A storyteller’s ultimate goal is to fully immerse the audience in the universe of their story, and it’s no secret that technology rules when it comes to immersive storytelling. Content producer Candice Witton directs her gaze towards how marketers need to embrace good old-fashioned storytelling when they venture into new tech territory.
Unless you’re a fan of virtual reality (VR) tech, you might have missed the news: Facebook are planning to release an inexpensive wireless headset later this year. According to the Bloomberg story, the headset could “popularise VR the way Apple did the smartphone.”
The audience for immersive technologies has been small, but is growing rapidly. According to the AOL 2017 State of the Video Industry Research Study, 52% of Australian consumers engage with 360° video at least once a week, 31% expect to watch more videos in VR and 22% of consumers already engage with augmented reality (like Pokemon Go) more than once a week.
The kind of data trackable via these platforms is already staggering. Heat maps can track eye movements, ‘gaze through rate’ and motion-based interactivity.
Creatively, the field has no frame and few constraints. While traditional storytelling methods can garner an enormous amount of empathy in the audience, the ‘experience’ of immersive storytelling has agency. It’s these factors – growth, potential data, creative scope, and audience participation or agency – that mean it’s time for marketers to get very, very interested in immersive storytelling.
In the beginning, there was reality
We’re always looking for new ways to connect to audiences, and this trait is a very human one.
The Ancient Greeks used tragedy and comedy to explore what it meant to be human. Composer Richard Wagner’s 19th century concept of Gesamtkunstwork attempted to synthesise all forms of art into one great work. His operas ended up being a precursor to modern cinema. In the 1920’s, Bertolt Brecht’s Epic Theatre broke the ‘fourth wall’ and spoke directly to audiences, flooding them with lights and even rearranging sets in full view to make people engage with theatre in new ways.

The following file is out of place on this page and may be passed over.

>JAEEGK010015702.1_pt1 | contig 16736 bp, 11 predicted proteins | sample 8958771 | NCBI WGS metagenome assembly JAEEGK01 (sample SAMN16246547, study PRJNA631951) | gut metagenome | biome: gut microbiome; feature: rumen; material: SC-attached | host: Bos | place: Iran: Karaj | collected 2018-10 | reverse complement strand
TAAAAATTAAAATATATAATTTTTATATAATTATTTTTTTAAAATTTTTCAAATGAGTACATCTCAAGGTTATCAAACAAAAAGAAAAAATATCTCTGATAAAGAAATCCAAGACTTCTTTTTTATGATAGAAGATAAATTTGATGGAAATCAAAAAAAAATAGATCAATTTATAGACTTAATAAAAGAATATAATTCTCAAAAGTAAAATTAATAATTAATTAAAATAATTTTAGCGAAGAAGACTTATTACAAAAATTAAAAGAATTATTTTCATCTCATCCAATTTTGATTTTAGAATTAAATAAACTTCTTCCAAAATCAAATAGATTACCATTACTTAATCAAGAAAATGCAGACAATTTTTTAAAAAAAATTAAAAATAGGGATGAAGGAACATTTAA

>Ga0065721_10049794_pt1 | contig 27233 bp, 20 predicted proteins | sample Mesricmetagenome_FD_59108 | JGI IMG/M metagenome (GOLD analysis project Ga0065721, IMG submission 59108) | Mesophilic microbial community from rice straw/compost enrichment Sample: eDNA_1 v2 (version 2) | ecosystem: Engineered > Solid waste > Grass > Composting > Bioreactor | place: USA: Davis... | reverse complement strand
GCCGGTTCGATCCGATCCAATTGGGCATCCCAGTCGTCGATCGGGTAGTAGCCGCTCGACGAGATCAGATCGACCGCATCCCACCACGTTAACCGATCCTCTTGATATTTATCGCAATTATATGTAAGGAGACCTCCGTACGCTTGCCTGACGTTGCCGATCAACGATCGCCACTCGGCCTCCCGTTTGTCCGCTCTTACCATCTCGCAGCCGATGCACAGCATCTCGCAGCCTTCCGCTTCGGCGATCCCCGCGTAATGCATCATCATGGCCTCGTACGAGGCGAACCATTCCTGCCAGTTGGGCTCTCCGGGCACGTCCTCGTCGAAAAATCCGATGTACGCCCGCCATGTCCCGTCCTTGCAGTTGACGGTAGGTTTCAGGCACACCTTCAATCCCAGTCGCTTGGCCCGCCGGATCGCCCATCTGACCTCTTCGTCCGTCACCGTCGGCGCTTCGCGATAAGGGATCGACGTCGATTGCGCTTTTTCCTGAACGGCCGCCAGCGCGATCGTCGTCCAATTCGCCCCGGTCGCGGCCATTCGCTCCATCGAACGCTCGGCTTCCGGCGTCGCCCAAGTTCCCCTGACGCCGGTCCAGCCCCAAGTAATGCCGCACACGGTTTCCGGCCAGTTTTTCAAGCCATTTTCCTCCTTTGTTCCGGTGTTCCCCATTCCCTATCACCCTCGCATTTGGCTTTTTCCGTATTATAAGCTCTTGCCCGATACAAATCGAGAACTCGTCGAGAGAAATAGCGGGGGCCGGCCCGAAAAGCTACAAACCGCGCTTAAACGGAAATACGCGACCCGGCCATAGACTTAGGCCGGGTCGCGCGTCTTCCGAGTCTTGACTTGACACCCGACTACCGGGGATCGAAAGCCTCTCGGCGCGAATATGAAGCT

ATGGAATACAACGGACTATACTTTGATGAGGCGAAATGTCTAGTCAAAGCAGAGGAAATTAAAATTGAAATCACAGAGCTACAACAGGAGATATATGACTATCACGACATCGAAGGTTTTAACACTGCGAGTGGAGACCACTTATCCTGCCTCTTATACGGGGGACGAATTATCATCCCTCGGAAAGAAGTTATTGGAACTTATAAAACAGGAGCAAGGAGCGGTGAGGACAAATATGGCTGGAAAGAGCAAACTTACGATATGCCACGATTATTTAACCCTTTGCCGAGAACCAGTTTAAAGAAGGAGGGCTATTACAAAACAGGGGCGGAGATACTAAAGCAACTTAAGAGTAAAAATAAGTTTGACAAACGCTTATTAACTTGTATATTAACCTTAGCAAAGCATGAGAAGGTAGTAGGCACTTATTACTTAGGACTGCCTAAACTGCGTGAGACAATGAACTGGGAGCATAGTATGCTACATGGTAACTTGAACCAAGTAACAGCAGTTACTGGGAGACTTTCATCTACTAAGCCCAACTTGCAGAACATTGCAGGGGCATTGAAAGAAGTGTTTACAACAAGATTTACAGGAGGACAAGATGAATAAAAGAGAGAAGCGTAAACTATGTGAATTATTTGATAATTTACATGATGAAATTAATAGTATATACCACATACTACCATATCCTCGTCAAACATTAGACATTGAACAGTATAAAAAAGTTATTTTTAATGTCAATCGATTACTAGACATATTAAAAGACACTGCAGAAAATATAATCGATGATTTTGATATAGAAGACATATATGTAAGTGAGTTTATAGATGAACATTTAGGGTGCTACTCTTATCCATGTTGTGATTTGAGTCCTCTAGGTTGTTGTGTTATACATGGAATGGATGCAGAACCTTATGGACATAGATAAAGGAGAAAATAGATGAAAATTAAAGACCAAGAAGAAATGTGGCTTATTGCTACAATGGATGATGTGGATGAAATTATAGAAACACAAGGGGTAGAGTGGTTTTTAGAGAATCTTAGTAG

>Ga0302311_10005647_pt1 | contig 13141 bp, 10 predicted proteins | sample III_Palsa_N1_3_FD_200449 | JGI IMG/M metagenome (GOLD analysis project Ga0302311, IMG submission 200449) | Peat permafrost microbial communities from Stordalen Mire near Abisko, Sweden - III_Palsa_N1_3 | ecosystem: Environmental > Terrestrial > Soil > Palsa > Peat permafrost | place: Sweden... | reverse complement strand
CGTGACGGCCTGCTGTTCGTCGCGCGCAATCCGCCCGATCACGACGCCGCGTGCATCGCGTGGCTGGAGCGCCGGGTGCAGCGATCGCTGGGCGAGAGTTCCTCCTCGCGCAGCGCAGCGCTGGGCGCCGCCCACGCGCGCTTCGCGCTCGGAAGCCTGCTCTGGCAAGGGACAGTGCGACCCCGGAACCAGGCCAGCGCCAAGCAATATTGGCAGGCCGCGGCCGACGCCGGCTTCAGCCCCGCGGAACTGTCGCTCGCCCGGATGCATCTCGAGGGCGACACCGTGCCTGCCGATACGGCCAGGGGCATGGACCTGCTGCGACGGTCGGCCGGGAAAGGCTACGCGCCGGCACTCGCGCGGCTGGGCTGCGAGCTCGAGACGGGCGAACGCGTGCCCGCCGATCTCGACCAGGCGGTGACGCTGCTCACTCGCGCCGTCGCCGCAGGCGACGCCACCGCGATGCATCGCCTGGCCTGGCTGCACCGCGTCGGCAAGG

Humans are constantly redefining the best way to tell great stories. Immersive storytelling is not an exception. It breaks conventions and tears down the fourth wall, allowing the audience to be directly involved in the story. No other medium has the potential to provide the viewer with a fully-immersive narrative-led experience.
Immersive technology needs an immersive story
In the 1950’s, Western Australian Martu man Nyarri Nyarri Morgan had his first exposure to Western culture: witnessing one of the Maralinga atomic tests.
Nyarri’s story is told in Collisions. Hailed as the “first VR film in history to use a broad palette of cinematic techniques”, Director Lynette Wallworth used drones and 360° filming to create a totally immersive experience, sharing the vision of Nyarri.
Made in partnership with the World Economic Forum, Collisions was the inaugural film of the Sundance Institute New Frontier/Jaunt VR Residency.
“Sundance is interested in narrative, so they really want to know: can narrative exist in this form?” says Lynette. “What might traditional film-makers be able to do with the technology?”
As a result, Nyarri’s story has travelled all over the world. It was screened at the UN General Assembly Committee on Disarmament Meetings. The next day the UN voted for the first time in favour of a global ban on nuclear weapons.
Functional and transformative experiences
Pushing the boundaries of tech in service of storytelling is the New York Times. In 2015 they shipped a million of Google’s disposable virtual reality Cardboard headsets to showcase their VR app. In 2016 they sent out 300,00 for online subscribers. According to senior editor Sam Dolnick, in five or ten years, “they’ll be making movies about this moment, and people looking through Cardboard will be one of these ridiculous laugh lines that signals how silly and naïve we all were.”
An immersive concept from car maker BMW was one of NYT’s first big branded VR campaigns. If you’d ever wanted to be in a Bond car chase, get Fast & Furious or join the crew of The Italian Job, you could do it virtually – in a Mini.